In the aftermath of Brexit, I had a Twitter conversation with a friend (hello, @stephensuthes!). It lamented the way in which divisions in the UK had opened up like crevices, how the uncertainty of the future runs the risk of killing hope. He said it felt like social armageddon; being a smart alec, I reckoned it was more of an apocalypse in its literal sense: an unveiling of what was already there, a drawing of the curtain. Either way, it feels like things are crumbling – not because of leave voters or remain voters, but because of the racism and the chaos and the lack of a plan and things falling apart. Maybe that’s why my friend alluded to Yeats’ The Second Coming. This morning, I had a similar feeling as I lay in bed watching the results of the US election. The post below is only slightly edited from what I wrote in July.
I’m a Christian. The idea of great spiritual forces on the move isn’t alien to me. But I’m not going to use religious language here, because this post isn’t about theology or philosophy or whatever (that was this post). This is now about how we treat one another, how we draw together to rebuild despite our differences. This isn’t the end of the world. It’s a time of change and confusion and transition, and right now we’re all trying to ride out the earthquake. But the fact is this: the centre never holds. There are many rough beasts that have slouched their way towards Bethlehem. Empires, states and kingdoms rise and fall, then rise and fall again. This is a lesson of history. This is an apocalypse.
Because all this was there before the election, before Brexit. Recent events have unveiled them, brought them to the surface. There are cracks in our society, and I’m as guilty as anyone of letting my privilege blind me to the realities faced by those around me – the racism, sexism, ableism, homophobia. And that’s the wake-up call, the need to listen, to listen out for what’s really going on, beyond the white noise of the media and the pundits and the pub gossip; to see where the hurt is, and to be alert to the powers and principalities that are on the march.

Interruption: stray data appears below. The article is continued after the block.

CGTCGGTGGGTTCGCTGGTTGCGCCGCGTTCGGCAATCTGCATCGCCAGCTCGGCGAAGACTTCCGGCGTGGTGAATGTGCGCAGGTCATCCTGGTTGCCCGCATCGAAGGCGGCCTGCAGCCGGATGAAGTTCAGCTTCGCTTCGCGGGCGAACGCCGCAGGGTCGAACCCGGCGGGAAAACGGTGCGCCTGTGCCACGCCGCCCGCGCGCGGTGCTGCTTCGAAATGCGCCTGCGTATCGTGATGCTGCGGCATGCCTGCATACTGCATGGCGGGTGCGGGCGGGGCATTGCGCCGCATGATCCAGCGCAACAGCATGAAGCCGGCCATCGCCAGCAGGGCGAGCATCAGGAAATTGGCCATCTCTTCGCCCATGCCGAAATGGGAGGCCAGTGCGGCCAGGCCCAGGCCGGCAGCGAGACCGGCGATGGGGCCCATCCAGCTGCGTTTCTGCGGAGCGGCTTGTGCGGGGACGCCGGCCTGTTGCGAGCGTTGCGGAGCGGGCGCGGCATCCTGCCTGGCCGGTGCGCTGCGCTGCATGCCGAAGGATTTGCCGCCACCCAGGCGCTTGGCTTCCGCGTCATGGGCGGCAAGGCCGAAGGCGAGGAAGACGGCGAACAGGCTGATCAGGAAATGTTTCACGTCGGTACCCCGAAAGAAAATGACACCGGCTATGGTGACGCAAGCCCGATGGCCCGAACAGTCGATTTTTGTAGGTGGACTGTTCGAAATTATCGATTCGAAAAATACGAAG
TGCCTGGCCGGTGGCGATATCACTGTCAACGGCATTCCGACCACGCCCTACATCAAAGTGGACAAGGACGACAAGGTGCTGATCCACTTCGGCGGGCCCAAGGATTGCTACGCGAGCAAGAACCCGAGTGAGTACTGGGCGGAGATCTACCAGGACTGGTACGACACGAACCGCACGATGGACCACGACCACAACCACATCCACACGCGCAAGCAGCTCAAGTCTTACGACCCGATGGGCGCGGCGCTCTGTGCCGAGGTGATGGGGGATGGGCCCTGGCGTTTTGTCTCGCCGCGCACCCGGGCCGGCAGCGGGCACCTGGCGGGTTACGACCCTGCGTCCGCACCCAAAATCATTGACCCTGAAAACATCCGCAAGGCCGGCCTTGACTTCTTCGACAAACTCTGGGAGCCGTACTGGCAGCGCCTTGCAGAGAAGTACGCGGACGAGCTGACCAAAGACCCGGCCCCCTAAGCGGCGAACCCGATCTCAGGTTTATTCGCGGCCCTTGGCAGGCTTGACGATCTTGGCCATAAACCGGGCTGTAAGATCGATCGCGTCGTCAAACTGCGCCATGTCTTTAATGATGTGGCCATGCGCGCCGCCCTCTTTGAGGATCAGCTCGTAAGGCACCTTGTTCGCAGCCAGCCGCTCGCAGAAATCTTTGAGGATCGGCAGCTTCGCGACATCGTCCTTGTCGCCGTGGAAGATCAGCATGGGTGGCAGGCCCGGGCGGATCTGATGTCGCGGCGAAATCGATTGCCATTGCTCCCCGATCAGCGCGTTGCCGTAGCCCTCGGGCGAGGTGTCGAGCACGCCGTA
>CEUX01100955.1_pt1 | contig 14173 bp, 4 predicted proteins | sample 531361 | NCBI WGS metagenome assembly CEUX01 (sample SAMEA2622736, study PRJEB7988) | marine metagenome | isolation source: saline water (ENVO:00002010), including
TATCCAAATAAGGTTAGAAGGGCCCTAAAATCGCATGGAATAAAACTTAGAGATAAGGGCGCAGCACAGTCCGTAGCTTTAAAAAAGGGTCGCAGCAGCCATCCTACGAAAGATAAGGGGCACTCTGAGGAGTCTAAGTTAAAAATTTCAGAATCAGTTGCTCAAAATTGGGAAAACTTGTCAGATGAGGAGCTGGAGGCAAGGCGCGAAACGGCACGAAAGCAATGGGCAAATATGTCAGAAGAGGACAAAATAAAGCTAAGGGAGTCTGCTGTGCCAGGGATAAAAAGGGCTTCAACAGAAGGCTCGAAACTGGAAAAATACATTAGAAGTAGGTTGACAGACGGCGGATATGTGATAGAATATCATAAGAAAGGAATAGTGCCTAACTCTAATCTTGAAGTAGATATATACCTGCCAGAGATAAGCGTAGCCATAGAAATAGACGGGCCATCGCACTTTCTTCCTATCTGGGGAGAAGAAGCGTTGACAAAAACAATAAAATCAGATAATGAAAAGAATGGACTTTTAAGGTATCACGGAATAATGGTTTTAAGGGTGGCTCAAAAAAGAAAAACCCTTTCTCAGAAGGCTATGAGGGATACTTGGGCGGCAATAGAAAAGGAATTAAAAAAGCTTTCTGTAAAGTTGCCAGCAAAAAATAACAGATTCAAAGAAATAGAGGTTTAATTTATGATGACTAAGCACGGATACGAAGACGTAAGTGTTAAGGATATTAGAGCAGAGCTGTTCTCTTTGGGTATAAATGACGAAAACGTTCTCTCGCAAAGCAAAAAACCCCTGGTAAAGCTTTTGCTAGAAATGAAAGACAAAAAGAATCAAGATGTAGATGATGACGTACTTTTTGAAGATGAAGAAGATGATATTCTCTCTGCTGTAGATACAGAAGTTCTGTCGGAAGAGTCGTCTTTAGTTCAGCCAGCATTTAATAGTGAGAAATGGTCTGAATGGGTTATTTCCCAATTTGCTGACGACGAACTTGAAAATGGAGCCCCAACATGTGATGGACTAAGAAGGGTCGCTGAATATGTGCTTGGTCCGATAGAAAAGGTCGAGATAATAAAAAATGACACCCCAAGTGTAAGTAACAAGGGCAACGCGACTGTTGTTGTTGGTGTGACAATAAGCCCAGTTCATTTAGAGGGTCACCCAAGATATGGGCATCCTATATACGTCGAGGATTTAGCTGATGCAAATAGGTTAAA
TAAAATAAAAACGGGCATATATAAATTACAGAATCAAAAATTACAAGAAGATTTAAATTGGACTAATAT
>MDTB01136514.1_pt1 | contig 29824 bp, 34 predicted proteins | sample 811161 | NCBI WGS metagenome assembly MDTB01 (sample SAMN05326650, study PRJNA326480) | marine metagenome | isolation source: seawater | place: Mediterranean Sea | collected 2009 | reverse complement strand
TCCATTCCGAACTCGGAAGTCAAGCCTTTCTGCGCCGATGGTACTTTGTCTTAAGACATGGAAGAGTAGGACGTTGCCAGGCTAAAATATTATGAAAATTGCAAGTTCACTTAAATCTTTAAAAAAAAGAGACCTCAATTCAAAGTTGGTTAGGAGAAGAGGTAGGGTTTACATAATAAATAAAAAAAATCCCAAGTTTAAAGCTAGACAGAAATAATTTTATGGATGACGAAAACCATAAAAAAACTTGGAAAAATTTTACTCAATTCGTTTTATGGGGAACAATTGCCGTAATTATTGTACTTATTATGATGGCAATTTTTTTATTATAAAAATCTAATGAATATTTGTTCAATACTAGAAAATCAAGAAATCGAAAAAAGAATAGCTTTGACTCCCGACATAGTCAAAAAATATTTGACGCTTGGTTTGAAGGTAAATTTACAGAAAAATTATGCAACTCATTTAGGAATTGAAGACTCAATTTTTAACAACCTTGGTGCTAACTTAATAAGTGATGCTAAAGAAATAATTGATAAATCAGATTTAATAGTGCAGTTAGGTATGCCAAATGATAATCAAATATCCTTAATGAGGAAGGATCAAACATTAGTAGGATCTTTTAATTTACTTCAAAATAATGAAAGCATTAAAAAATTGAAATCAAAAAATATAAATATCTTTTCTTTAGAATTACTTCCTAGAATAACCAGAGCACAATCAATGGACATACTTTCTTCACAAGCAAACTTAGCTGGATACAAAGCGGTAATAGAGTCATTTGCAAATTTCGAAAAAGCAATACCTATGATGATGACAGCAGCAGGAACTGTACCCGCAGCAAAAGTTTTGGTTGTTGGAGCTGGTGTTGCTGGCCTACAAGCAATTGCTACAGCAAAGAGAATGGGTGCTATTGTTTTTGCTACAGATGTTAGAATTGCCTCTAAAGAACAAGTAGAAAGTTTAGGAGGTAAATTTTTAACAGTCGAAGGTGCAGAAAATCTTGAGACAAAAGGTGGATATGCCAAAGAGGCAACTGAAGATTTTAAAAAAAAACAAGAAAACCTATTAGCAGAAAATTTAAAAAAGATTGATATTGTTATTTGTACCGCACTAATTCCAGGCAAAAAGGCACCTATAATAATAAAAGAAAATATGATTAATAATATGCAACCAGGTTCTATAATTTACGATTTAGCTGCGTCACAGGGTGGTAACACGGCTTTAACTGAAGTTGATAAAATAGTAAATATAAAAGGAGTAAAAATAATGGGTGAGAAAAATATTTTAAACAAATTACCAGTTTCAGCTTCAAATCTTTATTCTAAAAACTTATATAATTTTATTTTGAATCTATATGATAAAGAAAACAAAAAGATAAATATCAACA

And that’s why looking to the centre may be a distraction right now. Look to the margins, the corners, the doorways and shelters and crisis lines. Look to the camps along the borders, to the edges and the cracks and the wastelands. Because that’s where we need to be, those of us without political power and vast economic influence.
We need to seek out those who are scared and then bring hope. We need to be with those who are vulnerable and offer protection and sanctuary. We need to understand the difference between speaking truth to power and telling lies to the powerless. We need to find out where the vacuums are and fill them with the good and not the bad.
We need to deweaponise words like ‘freedom’ and ‘control’, ‘power’ and ‘borders’. We need to hold an amnesty for all the swords that have been forged over the last few months and find a way to mass produce ploughshares. We need to say these things and do these things. We need to stand, and proclaim, and be brave.
Where there are words of hate painted on walls, we need to rewrite them with words of hope. Where we hear other languages being spoken, we need to hear them as a pentecost, not a babble. We need to laugh, and take the mick, and tell better stories around our campfires.
Statistics get manipulated. Theories can be disproven. Philosophies can be poisoned, memes become drones, identities confined by words on a page or lines on a map. In a post-truth society, all of this is true.
But it’s people who matter.
Everyone around us matters.
And I write these things because this is my voice. And though it’s quiet and wavering and imperfect, I’ve still got to look my children in the eye, because although I’m not American this affects the whole world, and though a million voices may become a rabble, I’m still less scared of that than the things the silence may bring.
(Pastor Jonathan Martin has written a far more detailed, insightful post on the election-as-apocalypse here.)